Sightings of juvenile minke whales off Scotland’s west coast increased in 2015 to the highest ever recorded within a survey season, during marine research expeditions carried out by Hebridean Whale and Dolphin Trust – indicating either a significant increase in actual numbers or an influx of minke whales from elsewhere.
The charity’s 2015 research season also recorded the highest annual number of common dolphin sightings since its expeditions began, with 723 individuals observed over 63 encounters.
The common dolphin was once uncommon in the Hebrides, but the trust’s encounter rate with the species has more than doubled over the past 12 years, also for reasons that remain unclear.
Kerry Froud, Hebridean Whale and Dolphin Trust Biodiversity Officer, said: “These intriguing changes in Scotland’s marine life highlight the importance of long-term monitoring of cetaceans – so that we can better understand what is happening in our waters, and then make management recommendations to better protect this world-class area of marine biodiversity.”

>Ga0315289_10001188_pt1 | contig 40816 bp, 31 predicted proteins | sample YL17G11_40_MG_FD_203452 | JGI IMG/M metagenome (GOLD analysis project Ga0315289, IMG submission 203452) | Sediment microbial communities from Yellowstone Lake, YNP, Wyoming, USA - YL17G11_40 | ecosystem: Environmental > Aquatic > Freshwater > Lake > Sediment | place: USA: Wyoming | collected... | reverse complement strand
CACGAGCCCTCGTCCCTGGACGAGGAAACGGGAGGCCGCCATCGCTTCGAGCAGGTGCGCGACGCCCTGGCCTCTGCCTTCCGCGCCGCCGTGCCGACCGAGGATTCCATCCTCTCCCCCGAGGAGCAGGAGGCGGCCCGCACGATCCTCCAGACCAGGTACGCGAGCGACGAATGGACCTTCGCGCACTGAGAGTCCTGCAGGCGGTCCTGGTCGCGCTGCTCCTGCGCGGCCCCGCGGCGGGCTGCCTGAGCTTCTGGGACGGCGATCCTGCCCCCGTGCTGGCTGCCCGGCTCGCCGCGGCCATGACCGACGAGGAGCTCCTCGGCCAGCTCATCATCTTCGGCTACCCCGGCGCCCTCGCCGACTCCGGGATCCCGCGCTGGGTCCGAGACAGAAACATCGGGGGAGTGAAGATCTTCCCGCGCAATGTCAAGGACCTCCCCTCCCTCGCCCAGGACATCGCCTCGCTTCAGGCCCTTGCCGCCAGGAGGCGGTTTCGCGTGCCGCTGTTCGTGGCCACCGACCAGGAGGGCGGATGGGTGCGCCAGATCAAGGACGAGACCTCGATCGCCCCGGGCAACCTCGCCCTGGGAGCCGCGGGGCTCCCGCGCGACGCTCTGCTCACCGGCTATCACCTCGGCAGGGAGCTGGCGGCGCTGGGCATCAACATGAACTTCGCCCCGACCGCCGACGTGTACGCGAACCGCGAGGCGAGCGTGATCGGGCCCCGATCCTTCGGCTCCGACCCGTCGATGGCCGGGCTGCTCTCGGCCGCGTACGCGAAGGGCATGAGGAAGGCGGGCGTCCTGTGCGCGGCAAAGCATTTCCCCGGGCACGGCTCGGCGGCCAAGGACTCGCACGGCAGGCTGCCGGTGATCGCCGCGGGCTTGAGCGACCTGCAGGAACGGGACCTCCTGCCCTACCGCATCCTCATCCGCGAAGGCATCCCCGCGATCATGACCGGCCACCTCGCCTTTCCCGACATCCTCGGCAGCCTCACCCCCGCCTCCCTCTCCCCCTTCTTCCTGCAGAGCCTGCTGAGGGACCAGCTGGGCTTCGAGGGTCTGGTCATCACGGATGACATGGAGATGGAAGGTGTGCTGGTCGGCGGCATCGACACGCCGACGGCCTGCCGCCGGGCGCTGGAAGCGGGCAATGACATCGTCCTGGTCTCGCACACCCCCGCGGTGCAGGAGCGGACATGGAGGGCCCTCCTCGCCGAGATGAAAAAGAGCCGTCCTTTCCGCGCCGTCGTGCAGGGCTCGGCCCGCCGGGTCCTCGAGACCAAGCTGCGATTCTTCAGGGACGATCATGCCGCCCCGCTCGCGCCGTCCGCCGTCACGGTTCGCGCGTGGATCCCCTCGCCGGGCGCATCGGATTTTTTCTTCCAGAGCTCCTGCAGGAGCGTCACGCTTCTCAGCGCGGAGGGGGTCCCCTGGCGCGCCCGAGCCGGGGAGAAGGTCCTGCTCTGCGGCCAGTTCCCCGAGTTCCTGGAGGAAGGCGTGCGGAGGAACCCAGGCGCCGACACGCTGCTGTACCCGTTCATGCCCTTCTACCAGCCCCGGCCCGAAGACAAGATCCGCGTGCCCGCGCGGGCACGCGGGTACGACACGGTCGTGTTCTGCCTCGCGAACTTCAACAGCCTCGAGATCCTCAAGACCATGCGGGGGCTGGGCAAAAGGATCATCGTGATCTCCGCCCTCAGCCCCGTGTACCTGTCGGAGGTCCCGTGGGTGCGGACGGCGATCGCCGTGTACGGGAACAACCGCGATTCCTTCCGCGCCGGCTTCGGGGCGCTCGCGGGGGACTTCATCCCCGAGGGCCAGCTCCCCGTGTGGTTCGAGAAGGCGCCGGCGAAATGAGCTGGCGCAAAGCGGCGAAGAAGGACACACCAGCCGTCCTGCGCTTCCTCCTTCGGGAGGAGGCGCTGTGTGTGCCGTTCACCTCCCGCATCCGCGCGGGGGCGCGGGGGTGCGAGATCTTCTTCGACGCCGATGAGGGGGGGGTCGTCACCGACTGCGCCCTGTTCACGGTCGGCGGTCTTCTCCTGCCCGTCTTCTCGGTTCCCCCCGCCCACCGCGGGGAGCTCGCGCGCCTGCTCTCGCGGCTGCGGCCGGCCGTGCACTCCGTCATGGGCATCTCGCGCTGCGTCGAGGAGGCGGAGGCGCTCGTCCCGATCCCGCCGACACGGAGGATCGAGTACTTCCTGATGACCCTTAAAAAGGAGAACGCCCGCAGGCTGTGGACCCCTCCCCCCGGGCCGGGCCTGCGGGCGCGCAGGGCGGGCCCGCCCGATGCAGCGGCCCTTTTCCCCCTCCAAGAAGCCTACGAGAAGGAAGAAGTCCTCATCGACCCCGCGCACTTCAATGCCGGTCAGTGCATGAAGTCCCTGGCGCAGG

The studies were carried out between May to October by scientists and volunteers on board Silurian, the trust’s dedicated research yacht. The research forms part of the trust’s unique long-term monitoring of whales, dolphins and porpoises – collectively known as cetaceans – in the Hebrides. Information on basking sharks is also collected during the surveys.
For a full report from the survey see this week’s Stornoway Gazette out on Thursday, November 12th.
Pictured is a juvenile minke whale.